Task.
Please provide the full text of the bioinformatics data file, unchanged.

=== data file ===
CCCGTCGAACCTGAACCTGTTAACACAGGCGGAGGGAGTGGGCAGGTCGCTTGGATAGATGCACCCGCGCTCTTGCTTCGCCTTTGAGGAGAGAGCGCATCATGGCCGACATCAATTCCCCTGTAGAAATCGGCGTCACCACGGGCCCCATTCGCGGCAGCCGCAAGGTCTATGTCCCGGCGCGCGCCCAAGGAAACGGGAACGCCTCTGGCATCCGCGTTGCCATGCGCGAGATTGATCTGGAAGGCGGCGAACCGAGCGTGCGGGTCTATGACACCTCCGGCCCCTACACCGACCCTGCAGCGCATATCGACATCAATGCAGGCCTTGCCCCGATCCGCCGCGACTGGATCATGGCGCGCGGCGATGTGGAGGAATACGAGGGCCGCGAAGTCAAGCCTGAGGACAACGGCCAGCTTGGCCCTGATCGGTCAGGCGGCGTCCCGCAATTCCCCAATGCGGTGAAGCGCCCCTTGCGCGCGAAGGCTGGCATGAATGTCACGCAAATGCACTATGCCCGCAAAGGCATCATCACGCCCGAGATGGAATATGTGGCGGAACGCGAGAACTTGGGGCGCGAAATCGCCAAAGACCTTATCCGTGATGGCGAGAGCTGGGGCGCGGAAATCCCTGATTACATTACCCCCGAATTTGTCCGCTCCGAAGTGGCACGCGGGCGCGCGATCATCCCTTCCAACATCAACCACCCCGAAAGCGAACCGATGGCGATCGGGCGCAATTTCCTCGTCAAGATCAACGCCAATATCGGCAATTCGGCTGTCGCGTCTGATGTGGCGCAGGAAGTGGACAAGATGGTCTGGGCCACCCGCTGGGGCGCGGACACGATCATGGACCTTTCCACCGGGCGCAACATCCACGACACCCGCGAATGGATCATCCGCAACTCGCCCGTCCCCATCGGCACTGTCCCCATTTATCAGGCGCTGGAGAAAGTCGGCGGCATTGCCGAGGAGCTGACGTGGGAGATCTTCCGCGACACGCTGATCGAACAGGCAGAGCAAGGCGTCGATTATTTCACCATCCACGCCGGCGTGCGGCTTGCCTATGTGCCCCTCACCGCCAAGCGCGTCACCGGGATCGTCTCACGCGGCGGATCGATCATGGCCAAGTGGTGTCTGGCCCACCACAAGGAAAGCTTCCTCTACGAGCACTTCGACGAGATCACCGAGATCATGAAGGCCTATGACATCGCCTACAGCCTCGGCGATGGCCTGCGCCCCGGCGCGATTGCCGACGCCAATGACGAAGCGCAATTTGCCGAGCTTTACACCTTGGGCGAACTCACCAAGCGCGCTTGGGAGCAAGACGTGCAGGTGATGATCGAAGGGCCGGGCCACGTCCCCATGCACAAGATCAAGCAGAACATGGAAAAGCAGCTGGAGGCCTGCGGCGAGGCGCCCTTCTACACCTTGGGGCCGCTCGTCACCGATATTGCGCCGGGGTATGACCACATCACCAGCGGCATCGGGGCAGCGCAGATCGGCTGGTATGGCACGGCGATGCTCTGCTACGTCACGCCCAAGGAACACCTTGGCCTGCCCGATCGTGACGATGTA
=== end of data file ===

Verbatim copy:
CCCGTCGAACCTGAACCTGTTAACACAGGCGGAGGGAGTGGGCAGGTCGCTTGGATAGATGCACCCGCGCTCTTGCTTCGCCTTTGAGGAGAGAGCGCATCATGGCCGACATCAATTCCCCTGTAGAAATCGGCGTCACCACGGGCCCCATTCGCGGCAGCCGCAAGGTCTATGTCCCGGCGCGCGCCCAAGGAAACGGGAACGCCTCTGGCATCCGCGTTGCCATGCGCGAGATTGATCTGGAAGGCGGCGAACCGAGCGTGCGGGTCTATGACACCTCCGGCCCCTACACCGACCCTGCAGCGCATATCGACATCAATGCAGGCCTTGCCCCGATCCGCCGCGACTGGATCATGGCGCGCGGCGATGTGGAGGAATACGAGGGCCGCGAAGTCAAGCCTGAGGACAACGGCCAGCTTGGCCCTGATCGGTCAGGCGGCGTCCCGCAATTCCCCAATGCGGTGAAGCGCCCCTTGCGCGCGAAGGCTGGCATGAATGTCACGCAAATGCACTATGCCCGCAAAGGCATCATCACGCCCGAGATGGAATATGTGGCGGAACGCGAGAACTTGGGGCGCGAAATCGCCAAAGACCTTATCCGTGATGGCGAGAGCTGGGGCGCGGAAATCCCTGATTACATTACCCCCGAATTTGTCCGCTCCGAAGTGGCACGCGGGCGCGCGATCATCCCTTCCAACATCAACCACCCCGAAAGCGAACCGATGGCGATCGGGCGCAATTTCCTCGTCAAGATCAACGCCAATATCGGCAATTCGGCTGTCGCGTCTGATGTGGCGCAGGAAGTGGACAAGATGGTCTGGGCCACCCGCTGGGGCGCGGACACGATCATGGACCTTTCCACCGGGCGCAACATCCACGACACCCGCGAATGGATCATCCGCAACTCGCCCGTCCCCATCGGCACTGTCCCCATTTATCAGGCGCTGGAGAAAGTCGGCGGCATTGCCGAGGAGCTGACGTGGGAGATCTTCCGCGACACGCTGATCGAACAGGCAGAGCAAGGCGTCGATTATTTCACCATCCACGCCGGCGTGCGGCTTGCCTATGTGCCCCTCACCGCCAAGCGCGTCACCGGGATCGTCTCACGCGGCGGATCGATCATGGCCAAGTGGTGTCTGGCCCACCACAAGGAAAGCTTCCTCTACGAGCACTTCGACGAGATCACCGAGATCATGAAGGCCTATGACATCGCCTACAGCCTCGGCGATGGCCTGCGCCCCGGCGCGATTGCCGACGCCAATGACGAAGCGCAATTTGCCGAGCTTTACACCTTGGGCGAACTCACCAAGCGCGCTTGGGAGCAAGACGTGCAGGTGATGATCGAAGGGCCGGGCCACGTCCCCATGCACAAGATCAAGCAGAACATGGAAAAGCAGCTGGAGGCCTGCGGCGAGGCGCCCTTCTACACCTTGGGGCCGCTCGTCACCGATATTGCGCCGGGGTATGACCACATCACCAGCGGCATCGGGGCAGCGCAGATCGGCTGGTATGGCACGGCGATGCTCTGCTACGTCACGCCCAAGGAACACCTTGGCCTGCCCGATCGTGACGATGTA